Beyond: Two Souls review: an interactive experience you won't want to miss

Review Score

BEYOND: Two Souls

PSU Review Score
9.5
Avg. user review score:
9.5

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Summary

Beyond: Two Souls is so unique, powerful and engaging that it's easy to forgive some of its gameplay flaws. Quite simply, a stunning production.

We like

  • Visually it's in a different league to many games on PS3. Stunning facial animation and locations.
  • Great characters, great plot, excellent twists and a fitting conclusion.
  • The action sequences are superb and switching between Jodie and Aiden delivers a unique mechanic.

We dislike

  • Some interactions are over excessive and gameplay plods along on occasions
  • The action sequences are so good, we would have liked to have seen more.

See PSU's review on Metacritic & GameRankings

The major change from Cage’s previous games is the fact that you also control Aiden and can switch to him at almost any time throughout the campaign to help you out. When I played the earlier Beyond: Two Souls preview code, controlling Aiden was much more of a non-linear experience where you could move around environments freely to explore and interact with objects. However, Beyond is now a much more linear experience than I expected. In first-person view, Aiden moves around attached to Jodie by a cord, and it’s simply a case of looking out for orange-coloured blobs. You tap the bumper and you immediately move to that position to get a different view of your surroundings. Then, you look out for blue markers, which indicate Aiden can interact with something.

It’s a lot of fun experimenting with Aiden’s powers, which include scaring people by knocking over objects, reading their minds to trigger a flashback, and totally possessing a character, which then allows you to walk around in their shoes. The latter is the most fun, as you can possess people in order to get past groups of guards, warp into the body of a sniper to take out enemies on the ground, or possess a government employee in order to bypass security and escape from a research facility. Aiden is often called on for help to heal Jodie and help her out of a situation, but you can also cause a bit of mischief with him just for the pure fun of it. Using both analog sticks to perform Aiden’s actions is extremely intuitive, too, and the rumbling of the DualShock controller as you interact with objects and people once again serves to draw you into the game by making a physical connection between Aiden’s powers and the game world.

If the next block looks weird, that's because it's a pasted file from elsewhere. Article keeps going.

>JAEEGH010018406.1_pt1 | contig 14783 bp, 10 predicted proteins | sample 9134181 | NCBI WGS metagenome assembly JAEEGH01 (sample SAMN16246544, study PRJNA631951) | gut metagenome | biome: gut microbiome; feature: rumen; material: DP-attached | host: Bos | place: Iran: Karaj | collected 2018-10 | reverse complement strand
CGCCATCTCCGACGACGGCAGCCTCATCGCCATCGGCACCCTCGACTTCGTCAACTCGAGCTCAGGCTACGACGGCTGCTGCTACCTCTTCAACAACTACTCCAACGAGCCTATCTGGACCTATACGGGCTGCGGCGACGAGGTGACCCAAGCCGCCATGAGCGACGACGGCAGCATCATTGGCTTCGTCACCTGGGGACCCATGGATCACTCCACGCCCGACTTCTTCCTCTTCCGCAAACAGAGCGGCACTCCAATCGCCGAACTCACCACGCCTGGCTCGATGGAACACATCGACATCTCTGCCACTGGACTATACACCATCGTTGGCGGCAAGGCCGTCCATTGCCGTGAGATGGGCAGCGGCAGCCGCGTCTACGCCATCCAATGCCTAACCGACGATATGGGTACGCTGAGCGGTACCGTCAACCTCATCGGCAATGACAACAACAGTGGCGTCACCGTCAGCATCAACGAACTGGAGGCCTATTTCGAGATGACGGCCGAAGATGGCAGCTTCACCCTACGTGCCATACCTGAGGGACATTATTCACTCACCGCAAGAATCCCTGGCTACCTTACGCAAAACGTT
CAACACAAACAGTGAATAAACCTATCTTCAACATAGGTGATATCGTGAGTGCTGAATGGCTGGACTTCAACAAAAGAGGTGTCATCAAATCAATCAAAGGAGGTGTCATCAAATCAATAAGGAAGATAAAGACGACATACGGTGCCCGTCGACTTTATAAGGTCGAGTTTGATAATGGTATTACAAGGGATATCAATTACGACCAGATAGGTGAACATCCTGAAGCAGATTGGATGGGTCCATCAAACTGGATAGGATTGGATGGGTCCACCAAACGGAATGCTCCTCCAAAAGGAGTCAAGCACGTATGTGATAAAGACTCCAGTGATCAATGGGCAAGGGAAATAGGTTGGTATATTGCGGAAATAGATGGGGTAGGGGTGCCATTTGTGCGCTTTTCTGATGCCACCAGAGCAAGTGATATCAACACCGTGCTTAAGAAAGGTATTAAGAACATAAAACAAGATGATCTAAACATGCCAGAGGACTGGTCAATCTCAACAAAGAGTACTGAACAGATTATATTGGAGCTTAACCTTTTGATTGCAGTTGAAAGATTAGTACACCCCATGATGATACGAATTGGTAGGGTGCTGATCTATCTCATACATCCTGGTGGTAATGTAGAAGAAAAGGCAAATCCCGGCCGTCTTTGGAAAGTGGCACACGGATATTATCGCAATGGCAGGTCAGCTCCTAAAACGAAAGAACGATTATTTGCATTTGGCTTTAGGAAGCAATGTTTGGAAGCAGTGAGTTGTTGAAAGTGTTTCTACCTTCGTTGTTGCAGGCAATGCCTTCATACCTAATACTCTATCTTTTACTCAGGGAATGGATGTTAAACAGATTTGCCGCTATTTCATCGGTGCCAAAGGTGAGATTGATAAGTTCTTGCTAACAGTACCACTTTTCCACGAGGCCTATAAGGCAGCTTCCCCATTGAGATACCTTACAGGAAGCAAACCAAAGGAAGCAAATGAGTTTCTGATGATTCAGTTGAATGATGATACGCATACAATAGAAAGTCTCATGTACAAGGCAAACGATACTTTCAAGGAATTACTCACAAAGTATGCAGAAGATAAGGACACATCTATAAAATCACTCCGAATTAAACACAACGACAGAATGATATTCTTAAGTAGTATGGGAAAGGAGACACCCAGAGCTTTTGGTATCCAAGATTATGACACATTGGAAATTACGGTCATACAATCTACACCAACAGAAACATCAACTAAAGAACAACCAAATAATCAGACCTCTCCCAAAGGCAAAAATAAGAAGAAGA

Beyond is also about player choice, and though you physically follow a linear path throughout the game, only deviating with Aiden to search for bonus unlockables, you’ll be faced with a variety of decisions, some of which just affect the dialogue at that particular time and others that have a bigger impact. There are some choices you need to make purely for the fun of it, allowing you to shape Jodie’s personality by deciding, for example, whether to snog the guy who has just approached you at a party, but there’re also moments where choice really does matter. Will you leave your apartment in a mess prior to a dinner date? What dress will you wear? It’s this level of player choice that makes Beyond feel like a very personal experience that inevitably leads you to feeling some sort of bond and care for Jodie.

Beyond isn’t without its frustrating moments. A few technical hiccups where interactive spots can be hard to find, or disappear for a short while, have left me trapped in an area for much longer than I hoped, while interactions for the most mundane of things can be excessive. Nevertheless, come the final curtain, you'll almost certainly be impressed by what’s been achieved. Beyond: Two Souls is as much an experience as it is a game with cinematic production to rival Hollywood movies, strong storytelling, solid characters and some brilliant interactive sequences. Without doubt, it’s up there with my favourite games of this console generation. Not only is Beyond: Two Souls the best-looking game to have ever graced PS3, but it’s also a very powerful and evocative drama that wouldn’t be out of place on the big screen. You need this game in your life.

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A gamer since the days of the ZX Spectrum, Steven Williamson now works as General Manager for PSU. He's supposed to be managing, but if you're reading this, it means he's dipped into editorial again.
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Related information

  • Related game: BEYOND: Two Souls

    Release date (US):
    October 8th, 2013
    Developer:
    Quantic Dream
    Genre:
    Action - Interactive Drama
    Rank:
    0 of 2,586 Games
    Up 0 places (in last 7 days)

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